EF Johnson/Kenwood and Relm also give "ADP compatible" ARC-4 40-bit encryption away in their P25 products. Tait also offers the same ARC-4 encryption at low cost on their 9400 series. All of them are compatible with Motorola's ADP software encryption which single-key ADP is standard on every APX as others have pointed out.

While it is a weak algorithm it does not require a hardware touch of radios, it is good enough to render scanners useless and stop unauthorized streaming. Customers want it and the manufacturers are delivering on it.
 

prcguy

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In the early 70's when I was in High School I managed to trade for a couple of tunable VHF "police receivers" and a crystal controlled scanner. I had a lot of trading material back then and could not afford a new one.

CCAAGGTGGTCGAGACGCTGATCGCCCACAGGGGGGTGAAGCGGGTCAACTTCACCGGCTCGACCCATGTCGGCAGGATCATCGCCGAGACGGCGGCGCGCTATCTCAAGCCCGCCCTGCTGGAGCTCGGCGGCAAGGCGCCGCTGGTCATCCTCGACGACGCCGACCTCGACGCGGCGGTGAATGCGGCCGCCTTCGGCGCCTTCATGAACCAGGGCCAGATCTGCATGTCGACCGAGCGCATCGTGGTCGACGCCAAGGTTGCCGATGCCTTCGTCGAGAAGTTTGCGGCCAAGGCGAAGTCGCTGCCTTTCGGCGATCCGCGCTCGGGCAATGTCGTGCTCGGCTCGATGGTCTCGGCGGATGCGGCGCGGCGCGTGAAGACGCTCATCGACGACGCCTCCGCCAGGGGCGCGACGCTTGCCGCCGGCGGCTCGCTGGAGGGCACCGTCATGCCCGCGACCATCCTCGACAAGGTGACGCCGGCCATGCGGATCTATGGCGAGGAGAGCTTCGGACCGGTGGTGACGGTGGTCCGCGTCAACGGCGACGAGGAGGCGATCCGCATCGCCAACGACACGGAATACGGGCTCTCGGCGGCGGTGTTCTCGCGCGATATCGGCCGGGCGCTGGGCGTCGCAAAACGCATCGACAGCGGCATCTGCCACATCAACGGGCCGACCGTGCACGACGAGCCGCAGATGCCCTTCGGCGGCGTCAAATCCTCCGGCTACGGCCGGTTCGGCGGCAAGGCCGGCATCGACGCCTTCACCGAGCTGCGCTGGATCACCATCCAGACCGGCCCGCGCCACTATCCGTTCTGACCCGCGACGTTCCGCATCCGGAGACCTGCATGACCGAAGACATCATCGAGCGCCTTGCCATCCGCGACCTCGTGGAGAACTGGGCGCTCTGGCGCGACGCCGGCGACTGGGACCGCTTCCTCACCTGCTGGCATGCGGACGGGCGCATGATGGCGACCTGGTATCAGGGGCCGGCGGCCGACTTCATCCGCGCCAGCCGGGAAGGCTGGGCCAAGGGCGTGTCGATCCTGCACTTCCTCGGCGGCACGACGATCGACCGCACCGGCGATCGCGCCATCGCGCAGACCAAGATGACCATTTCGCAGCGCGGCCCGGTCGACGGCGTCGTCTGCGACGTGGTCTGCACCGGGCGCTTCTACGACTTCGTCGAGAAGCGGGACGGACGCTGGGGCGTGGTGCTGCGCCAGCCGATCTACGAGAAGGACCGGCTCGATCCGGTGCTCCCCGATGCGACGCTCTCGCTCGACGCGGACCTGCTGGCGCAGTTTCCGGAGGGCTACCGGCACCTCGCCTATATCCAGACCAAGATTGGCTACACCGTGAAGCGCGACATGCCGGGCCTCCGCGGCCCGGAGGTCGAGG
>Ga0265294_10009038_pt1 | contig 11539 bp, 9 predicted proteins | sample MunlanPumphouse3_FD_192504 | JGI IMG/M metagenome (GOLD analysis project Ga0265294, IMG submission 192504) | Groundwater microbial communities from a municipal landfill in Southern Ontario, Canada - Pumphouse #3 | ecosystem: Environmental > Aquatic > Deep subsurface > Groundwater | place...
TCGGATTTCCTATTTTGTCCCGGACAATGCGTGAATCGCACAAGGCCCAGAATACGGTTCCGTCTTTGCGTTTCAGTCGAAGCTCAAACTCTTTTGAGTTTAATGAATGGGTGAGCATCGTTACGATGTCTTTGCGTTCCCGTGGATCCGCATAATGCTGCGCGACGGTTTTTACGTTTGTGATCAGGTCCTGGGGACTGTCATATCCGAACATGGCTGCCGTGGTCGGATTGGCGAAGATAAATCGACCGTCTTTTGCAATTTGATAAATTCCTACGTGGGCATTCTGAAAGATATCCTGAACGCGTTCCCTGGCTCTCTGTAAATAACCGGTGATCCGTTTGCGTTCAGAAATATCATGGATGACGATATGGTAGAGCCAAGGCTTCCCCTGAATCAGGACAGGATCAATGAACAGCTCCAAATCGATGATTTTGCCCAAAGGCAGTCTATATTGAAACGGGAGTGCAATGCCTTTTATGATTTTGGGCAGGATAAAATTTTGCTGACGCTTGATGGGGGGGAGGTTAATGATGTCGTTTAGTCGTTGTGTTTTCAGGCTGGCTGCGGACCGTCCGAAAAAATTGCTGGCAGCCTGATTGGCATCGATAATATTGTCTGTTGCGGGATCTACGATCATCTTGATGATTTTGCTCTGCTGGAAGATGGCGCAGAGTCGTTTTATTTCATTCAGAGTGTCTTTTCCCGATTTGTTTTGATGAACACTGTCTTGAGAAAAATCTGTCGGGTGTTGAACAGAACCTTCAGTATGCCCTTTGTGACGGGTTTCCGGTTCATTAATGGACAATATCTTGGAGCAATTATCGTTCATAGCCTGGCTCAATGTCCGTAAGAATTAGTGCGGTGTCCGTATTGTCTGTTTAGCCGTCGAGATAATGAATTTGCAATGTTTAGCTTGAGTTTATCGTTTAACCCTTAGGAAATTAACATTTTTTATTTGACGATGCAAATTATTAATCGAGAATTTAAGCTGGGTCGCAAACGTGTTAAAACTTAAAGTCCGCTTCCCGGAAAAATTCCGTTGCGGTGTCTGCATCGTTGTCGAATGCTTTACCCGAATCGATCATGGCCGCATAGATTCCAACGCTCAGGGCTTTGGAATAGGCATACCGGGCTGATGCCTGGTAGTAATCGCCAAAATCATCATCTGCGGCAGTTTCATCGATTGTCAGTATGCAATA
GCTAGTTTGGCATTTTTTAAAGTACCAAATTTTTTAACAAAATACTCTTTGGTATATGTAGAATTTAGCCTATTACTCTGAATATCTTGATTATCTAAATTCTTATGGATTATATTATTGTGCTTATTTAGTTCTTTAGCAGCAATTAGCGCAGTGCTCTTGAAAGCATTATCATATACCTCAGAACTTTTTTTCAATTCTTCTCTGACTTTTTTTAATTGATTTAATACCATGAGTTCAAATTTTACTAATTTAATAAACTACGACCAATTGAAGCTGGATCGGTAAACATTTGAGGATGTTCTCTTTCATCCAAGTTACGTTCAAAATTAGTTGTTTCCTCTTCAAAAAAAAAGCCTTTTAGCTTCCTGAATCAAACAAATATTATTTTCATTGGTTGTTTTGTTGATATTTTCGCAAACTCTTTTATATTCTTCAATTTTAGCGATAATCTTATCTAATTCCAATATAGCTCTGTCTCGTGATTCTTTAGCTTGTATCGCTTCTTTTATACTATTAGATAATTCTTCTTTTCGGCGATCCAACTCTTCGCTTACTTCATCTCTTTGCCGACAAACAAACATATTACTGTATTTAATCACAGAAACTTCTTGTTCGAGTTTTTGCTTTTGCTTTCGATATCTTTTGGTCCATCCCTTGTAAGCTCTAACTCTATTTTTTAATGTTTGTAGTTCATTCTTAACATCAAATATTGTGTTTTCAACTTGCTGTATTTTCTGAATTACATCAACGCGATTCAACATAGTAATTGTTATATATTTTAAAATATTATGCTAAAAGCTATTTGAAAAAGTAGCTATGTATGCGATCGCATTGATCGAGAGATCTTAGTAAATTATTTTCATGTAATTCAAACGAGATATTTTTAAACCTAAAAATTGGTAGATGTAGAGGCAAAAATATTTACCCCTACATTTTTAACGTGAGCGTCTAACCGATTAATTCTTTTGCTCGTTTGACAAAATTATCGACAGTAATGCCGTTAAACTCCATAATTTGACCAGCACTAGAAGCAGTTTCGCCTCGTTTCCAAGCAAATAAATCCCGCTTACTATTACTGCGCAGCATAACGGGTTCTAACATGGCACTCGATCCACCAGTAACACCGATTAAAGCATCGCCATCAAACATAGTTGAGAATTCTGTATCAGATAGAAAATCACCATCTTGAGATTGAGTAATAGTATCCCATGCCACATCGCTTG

prcguy
 

Archie

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Inflation Calculator

Inflation Calculator .... So when entering the cost of the 1971 Unimetrics brand Digi Scanner 8 VHF/UHF model listed with Lafayette for $139.00 plus three crystals at $6.75 each plus whatever the sales tax rate was back then...$160.00 comes out to whopping $891.00 in today's dollars, quite expensive a hobby back then !!

Wish I could have afforded it !!